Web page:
- Associated Press - Tuesday, January 13, 2015

BLOOMINGTON, Ind. (AP) - Not one bark could be heard inside Wayport Kennels on Monday morning. The 92 indoor/outdoor kennels and 15 cat condos were all empty for the first time in years.

Outside, north of the building, a mustard-colored hulk of a machine chewed up trees. The cracking and crunching almost drowned out the sound of traffic passing by on Ind. 37 just a few yards away.

Just south of Wayport Kennels, a pile of tan wood chips could be seen from the highway where several trees already had been demolished.

It wasn’t always like this. Wayport Kennels opened in the late 1960s, said Chuck Pate, Wayport’s owner. He started working there in high school, caring for pets people dropped off on their way out of town. He would feed and water them and make sure they were as comfortable as possible until their owners turned right from southbound Ind. 37 onto the concrete driveway. It was a convenient location for customers, which made it a great location for the business.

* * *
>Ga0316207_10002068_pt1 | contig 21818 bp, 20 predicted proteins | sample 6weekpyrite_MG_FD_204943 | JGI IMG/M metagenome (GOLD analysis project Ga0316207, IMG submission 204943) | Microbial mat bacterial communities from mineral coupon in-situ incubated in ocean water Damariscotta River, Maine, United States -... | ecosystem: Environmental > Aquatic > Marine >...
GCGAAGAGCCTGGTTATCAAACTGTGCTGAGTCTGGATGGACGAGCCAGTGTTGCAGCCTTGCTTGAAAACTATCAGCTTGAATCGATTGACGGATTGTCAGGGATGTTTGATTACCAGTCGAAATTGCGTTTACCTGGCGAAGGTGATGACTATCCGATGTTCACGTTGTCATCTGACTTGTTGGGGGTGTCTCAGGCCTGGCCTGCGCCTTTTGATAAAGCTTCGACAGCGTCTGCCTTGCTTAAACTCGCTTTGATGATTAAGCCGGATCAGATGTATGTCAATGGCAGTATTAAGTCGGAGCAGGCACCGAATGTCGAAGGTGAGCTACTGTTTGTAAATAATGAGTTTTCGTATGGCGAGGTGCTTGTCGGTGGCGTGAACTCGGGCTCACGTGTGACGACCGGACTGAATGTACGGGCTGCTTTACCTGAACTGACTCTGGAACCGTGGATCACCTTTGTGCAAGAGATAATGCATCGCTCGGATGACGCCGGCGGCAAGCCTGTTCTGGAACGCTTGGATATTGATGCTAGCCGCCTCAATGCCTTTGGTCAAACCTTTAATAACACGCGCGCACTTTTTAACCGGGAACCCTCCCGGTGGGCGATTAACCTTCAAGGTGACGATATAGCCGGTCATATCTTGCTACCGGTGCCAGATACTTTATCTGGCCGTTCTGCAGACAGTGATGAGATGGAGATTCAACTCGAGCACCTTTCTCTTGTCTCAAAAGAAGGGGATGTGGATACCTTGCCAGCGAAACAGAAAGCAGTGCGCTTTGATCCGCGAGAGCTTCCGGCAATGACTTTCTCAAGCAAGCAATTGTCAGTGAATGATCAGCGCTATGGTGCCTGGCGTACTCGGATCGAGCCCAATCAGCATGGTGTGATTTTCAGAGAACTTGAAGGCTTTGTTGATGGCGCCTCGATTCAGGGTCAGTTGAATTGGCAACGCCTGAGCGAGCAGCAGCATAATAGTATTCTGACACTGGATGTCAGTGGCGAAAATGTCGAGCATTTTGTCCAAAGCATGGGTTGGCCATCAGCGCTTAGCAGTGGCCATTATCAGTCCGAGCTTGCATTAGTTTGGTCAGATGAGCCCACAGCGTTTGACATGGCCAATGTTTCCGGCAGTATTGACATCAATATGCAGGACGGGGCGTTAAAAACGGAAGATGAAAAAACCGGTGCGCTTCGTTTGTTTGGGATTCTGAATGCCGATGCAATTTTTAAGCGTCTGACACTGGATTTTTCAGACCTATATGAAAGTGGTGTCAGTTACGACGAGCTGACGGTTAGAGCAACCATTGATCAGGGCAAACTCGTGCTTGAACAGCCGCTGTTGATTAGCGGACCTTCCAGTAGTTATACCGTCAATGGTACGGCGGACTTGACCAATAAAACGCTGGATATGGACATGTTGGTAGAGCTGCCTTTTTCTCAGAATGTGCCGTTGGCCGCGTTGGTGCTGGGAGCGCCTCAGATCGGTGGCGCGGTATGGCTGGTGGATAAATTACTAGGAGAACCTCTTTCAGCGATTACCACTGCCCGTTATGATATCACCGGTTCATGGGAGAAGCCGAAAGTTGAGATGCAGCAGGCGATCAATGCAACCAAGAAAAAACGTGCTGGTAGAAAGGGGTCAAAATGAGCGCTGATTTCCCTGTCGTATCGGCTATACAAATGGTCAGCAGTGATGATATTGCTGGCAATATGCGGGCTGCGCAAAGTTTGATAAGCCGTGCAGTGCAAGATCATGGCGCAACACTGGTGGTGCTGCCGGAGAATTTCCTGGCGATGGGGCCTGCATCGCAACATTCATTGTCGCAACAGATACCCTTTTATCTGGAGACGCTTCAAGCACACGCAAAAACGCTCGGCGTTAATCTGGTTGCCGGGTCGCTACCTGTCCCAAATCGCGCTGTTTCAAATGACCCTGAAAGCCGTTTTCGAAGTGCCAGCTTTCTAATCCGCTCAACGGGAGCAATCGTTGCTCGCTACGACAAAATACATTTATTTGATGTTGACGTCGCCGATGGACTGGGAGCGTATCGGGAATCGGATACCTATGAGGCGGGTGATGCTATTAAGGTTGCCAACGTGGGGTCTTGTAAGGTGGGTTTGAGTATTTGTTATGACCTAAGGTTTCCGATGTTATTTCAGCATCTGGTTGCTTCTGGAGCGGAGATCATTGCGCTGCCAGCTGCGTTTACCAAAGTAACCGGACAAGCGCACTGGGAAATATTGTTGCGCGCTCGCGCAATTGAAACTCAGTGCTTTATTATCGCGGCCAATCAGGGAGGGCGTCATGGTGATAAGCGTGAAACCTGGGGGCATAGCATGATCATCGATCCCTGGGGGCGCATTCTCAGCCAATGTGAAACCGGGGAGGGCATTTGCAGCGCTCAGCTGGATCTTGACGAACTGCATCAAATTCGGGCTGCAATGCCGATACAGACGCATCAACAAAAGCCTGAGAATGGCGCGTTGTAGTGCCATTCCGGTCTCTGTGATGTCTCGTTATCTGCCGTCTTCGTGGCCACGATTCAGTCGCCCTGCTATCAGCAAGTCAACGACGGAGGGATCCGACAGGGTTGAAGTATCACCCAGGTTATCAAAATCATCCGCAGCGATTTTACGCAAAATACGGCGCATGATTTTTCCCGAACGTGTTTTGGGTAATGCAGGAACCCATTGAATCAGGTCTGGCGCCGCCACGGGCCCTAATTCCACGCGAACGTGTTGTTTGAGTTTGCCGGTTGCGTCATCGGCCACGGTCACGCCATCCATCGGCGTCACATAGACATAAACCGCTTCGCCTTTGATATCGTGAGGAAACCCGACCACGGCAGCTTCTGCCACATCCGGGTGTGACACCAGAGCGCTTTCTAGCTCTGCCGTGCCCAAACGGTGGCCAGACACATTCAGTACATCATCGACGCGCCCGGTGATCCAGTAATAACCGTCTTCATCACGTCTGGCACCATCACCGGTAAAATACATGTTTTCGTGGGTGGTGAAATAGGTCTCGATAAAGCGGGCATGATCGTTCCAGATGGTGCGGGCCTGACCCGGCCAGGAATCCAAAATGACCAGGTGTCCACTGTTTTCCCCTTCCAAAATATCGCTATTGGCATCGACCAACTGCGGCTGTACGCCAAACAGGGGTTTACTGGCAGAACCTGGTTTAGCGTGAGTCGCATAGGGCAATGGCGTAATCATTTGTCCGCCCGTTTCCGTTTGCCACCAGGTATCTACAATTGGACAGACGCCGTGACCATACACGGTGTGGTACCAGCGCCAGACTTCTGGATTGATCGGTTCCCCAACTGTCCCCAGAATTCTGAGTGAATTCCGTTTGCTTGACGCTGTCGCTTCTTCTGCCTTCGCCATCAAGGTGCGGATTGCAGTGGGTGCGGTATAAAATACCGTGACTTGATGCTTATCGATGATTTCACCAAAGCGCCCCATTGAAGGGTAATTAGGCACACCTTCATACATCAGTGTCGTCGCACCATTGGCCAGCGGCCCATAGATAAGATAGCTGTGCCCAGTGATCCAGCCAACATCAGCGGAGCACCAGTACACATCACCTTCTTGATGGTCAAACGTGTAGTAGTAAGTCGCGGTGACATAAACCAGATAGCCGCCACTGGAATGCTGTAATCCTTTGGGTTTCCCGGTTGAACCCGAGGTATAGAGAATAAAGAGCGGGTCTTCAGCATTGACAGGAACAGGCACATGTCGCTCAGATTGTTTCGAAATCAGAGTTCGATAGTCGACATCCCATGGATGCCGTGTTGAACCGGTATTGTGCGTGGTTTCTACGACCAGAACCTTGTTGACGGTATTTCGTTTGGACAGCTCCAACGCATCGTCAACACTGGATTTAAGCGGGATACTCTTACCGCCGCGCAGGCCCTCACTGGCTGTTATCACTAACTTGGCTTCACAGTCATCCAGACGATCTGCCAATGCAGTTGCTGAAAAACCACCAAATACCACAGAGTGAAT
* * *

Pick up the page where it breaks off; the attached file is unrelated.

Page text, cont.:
“That’s going to be a thing of the past, thanks to I-69,” Pate told The Herald-Times (https://bit.ly/1ALLCNE ).

Wayport Kennels is one of about 15 businesses along the 21-mile stretch of Ind. 37 between Bloomington and Martinsville that have been affected by the impending Interstate 69 construction.

The state highway is being upgraded to interstate standards. That means businesses must be demolished for new interchanges and access roads. Private drives can’t connect directly onto an interstate, so traffic needs to be rerouted. In the case of Wayport Kennels, which has a private drive, there was no easy way to reroute traffic, said Will Wingfield, Indiana Department of Transportation spokesman. That, along with plans to shift the highway slightly west, led to the decision to take the property.